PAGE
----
NDBC's Observations in the Coastal Zoneby David B. Gilhousen, Natl Data Buoy Cent, United States,
Abstract: The National Data Buoy Center (NDBC) has been collecting data from coastal buoys since 1979. Measurements, taken each hour, include wind direction, wind speed, significant wave height, dominant wave period, wave spectra, sea level pressure, air temperature, and sea surface temperature. Currently, about 17 of these buoys are moored within 25 miles of either the East Coast, the West Coast, or the Gulf of Mexico. Several buoys also measure directional wave data. Starting in 1982, Coastal-Marine Automated Network (C-MAN) stations were installed on offshore platforms, lighthouses, piers, and beaches. In addition, several U.S. Coast Guard Large Navigational Buoys (LNB's) were equipped with NDBC sensors. Currently, 46 non-buoy and 7 LNB stations report winds, pressures, and air temperatures. All LNB's report wave data, and several other stations report wave and water level information. Buoy and C-MAN observations have been used to study a variety of coastal problems such as beach erosion, the movement of oil spills, and the propagation of red tide. Maps showing past, present, and planned buoy and C-MAN locations will be presented. Photographs of buoys and instrumentation will be displayed. Computer graphics showing storm data, directional wave data, and station climatoglogies will be presented. Pamphlets will be available that provide information on how to obtain archived and real-time data. Scientific articles will also be available that discuss the accuracy of measurements obtained through field evaluations.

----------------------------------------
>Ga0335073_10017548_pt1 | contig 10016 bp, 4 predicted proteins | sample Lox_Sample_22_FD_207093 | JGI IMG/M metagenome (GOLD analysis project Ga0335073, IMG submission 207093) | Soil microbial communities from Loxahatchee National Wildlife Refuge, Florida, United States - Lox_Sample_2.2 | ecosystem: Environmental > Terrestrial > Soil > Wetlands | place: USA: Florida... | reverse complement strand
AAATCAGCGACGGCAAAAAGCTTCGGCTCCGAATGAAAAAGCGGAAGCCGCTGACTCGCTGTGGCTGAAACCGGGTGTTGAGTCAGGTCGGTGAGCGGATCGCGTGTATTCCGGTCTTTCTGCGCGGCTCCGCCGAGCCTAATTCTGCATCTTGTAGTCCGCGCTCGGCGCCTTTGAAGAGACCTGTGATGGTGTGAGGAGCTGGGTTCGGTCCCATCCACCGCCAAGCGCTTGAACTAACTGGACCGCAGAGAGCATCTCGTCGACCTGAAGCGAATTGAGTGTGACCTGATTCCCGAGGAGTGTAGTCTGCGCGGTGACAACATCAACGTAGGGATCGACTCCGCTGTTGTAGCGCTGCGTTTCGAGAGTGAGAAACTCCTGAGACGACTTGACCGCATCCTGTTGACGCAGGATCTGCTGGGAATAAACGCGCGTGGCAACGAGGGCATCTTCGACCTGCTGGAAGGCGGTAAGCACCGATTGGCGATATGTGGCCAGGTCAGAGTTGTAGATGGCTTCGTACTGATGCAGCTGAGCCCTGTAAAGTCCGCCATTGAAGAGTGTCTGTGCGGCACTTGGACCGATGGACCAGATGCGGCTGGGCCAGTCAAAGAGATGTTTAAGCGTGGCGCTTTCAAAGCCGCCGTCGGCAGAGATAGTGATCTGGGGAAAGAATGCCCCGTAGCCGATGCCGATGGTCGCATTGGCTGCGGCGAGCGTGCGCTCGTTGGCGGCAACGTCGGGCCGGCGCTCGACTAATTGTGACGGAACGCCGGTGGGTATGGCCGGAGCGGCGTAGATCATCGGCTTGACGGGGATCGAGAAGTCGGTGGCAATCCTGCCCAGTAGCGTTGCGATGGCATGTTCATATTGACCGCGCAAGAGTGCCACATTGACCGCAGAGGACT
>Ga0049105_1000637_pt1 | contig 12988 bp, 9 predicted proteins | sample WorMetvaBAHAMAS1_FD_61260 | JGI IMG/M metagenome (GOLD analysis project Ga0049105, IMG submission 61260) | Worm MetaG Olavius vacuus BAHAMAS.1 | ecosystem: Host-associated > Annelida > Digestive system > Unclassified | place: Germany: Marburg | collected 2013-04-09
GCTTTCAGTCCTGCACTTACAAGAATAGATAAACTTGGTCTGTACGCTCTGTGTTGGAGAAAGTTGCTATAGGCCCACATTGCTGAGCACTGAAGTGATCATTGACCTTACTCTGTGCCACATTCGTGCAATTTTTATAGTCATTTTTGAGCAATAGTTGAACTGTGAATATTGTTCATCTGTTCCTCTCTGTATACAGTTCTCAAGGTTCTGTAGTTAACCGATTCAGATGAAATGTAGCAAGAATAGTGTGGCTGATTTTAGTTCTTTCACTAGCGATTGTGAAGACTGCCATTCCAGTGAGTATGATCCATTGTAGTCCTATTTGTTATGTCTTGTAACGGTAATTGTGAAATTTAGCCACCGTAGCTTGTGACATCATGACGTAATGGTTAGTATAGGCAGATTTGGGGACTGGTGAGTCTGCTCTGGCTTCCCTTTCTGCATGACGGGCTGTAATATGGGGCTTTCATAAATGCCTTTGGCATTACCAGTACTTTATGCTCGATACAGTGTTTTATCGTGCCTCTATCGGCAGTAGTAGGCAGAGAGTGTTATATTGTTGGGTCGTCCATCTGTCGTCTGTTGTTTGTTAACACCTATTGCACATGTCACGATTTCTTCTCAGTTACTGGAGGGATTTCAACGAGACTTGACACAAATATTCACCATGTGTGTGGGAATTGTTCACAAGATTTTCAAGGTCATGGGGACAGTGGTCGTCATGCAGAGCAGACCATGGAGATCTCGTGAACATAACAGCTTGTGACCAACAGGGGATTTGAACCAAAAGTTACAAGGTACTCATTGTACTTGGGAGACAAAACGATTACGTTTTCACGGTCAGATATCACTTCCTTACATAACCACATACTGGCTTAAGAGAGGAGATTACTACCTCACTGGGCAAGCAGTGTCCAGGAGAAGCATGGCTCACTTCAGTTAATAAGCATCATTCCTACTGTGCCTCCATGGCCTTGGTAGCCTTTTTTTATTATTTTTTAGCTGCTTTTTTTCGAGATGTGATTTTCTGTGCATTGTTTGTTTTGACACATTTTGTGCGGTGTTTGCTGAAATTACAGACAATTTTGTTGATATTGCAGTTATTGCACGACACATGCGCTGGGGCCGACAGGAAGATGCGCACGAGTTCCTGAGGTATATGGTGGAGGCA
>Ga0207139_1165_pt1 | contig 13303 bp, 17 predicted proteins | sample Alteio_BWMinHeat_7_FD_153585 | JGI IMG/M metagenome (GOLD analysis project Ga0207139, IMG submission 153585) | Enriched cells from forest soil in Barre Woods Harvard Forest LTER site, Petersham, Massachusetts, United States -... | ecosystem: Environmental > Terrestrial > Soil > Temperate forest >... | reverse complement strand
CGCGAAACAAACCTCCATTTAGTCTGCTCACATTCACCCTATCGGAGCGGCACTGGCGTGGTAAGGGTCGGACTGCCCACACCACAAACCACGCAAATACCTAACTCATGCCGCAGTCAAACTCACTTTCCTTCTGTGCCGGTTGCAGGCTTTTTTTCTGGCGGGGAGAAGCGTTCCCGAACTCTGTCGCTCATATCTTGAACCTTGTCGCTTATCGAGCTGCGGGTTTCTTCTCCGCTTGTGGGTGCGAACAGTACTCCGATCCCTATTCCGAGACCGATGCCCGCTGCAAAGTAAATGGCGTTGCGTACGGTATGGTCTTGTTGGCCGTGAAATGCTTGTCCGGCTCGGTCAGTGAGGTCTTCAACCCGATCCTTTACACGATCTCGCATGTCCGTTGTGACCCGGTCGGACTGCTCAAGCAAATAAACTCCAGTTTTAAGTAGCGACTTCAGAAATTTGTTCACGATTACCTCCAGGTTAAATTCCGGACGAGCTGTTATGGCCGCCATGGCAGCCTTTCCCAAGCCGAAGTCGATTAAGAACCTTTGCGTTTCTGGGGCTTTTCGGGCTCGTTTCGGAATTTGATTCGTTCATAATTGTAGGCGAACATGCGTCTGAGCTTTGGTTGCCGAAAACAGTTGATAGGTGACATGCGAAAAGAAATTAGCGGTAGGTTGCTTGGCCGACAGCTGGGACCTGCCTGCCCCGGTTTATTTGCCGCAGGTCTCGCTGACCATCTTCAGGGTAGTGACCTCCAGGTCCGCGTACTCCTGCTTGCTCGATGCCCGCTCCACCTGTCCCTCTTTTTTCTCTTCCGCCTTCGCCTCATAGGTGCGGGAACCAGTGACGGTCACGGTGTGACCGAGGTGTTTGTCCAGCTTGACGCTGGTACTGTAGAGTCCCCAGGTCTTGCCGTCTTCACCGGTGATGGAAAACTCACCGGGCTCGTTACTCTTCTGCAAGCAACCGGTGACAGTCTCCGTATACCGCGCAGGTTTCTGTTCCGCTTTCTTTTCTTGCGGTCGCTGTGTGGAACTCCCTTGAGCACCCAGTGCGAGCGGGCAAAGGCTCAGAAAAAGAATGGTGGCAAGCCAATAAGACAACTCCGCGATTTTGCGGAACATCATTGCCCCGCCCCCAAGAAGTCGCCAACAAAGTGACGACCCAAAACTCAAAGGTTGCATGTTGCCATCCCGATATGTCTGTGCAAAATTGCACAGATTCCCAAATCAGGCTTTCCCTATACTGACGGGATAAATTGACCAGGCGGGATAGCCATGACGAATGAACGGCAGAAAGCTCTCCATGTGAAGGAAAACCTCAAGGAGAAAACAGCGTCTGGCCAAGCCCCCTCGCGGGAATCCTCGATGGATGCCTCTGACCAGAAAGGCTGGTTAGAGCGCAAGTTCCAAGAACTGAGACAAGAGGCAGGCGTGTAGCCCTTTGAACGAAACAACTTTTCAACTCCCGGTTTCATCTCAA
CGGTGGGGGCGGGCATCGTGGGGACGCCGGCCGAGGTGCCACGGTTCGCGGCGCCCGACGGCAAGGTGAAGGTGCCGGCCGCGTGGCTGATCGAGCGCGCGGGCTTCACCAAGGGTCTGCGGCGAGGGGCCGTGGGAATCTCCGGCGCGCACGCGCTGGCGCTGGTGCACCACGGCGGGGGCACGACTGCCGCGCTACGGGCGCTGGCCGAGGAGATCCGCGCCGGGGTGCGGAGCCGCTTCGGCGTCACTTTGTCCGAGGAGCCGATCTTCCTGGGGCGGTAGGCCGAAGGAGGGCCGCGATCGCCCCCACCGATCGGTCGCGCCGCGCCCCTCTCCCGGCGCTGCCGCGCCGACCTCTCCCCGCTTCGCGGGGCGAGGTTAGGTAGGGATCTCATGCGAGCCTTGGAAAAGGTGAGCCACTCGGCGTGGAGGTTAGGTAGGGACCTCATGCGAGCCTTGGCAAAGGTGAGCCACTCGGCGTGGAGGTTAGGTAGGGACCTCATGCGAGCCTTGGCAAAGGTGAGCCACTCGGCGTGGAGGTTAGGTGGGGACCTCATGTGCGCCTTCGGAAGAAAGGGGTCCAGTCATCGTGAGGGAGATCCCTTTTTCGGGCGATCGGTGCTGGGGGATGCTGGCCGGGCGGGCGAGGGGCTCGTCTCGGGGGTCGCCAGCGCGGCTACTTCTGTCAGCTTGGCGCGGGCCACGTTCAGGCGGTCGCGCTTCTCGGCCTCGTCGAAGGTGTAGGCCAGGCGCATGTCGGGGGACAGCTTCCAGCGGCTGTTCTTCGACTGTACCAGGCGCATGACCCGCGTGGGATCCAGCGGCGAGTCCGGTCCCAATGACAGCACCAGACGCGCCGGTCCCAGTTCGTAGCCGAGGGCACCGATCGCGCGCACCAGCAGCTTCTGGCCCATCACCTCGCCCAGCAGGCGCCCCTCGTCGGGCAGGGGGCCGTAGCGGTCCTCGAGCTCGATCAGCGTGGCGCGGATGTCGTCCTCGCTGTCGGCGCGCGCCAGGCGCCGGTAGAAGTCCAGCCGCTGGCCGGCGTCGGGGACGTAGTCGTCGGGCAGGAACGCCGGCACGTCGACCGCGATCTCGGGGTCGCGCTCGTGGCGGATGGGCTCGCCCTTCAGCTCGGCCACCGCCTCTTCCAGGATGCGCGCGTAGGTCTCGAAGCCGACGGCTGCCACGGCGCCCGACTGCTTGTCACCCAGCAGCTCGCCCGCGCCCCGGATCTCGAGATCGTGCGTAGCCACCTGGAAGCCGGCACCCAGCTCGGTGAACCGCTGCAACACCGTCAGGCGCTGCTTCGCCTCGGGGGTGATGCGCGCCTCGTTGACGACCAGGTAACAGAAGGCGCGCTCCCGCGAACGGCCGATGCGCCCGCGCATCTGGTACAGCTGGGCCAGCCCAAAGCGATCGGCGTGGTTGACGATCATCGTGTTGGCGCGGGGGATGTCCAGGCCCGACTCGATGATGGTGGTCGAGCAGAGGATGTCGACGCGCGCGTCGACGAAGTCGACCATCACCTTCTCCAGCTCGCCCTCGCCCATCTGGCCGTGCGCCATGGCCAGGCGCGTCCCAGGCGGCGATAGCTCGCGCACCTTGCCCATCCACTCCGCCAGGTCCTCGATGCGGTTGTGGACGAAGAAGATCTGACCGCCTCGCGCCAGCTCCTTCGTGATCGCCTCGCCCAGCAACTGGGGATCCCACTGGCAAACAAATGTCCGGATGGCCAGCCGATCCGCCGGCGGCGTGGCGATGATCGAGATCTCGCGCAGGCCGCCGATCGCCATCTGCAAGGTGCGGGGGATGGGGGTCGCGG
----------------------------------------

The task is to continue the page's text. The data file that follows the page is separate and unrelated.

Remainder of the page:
Subject Headings: Coastal environment | Information management | Wave measurement | Wind pressure | Air temperature | Water waves | Temperature measurement | Data collection | Gulf of Mexico
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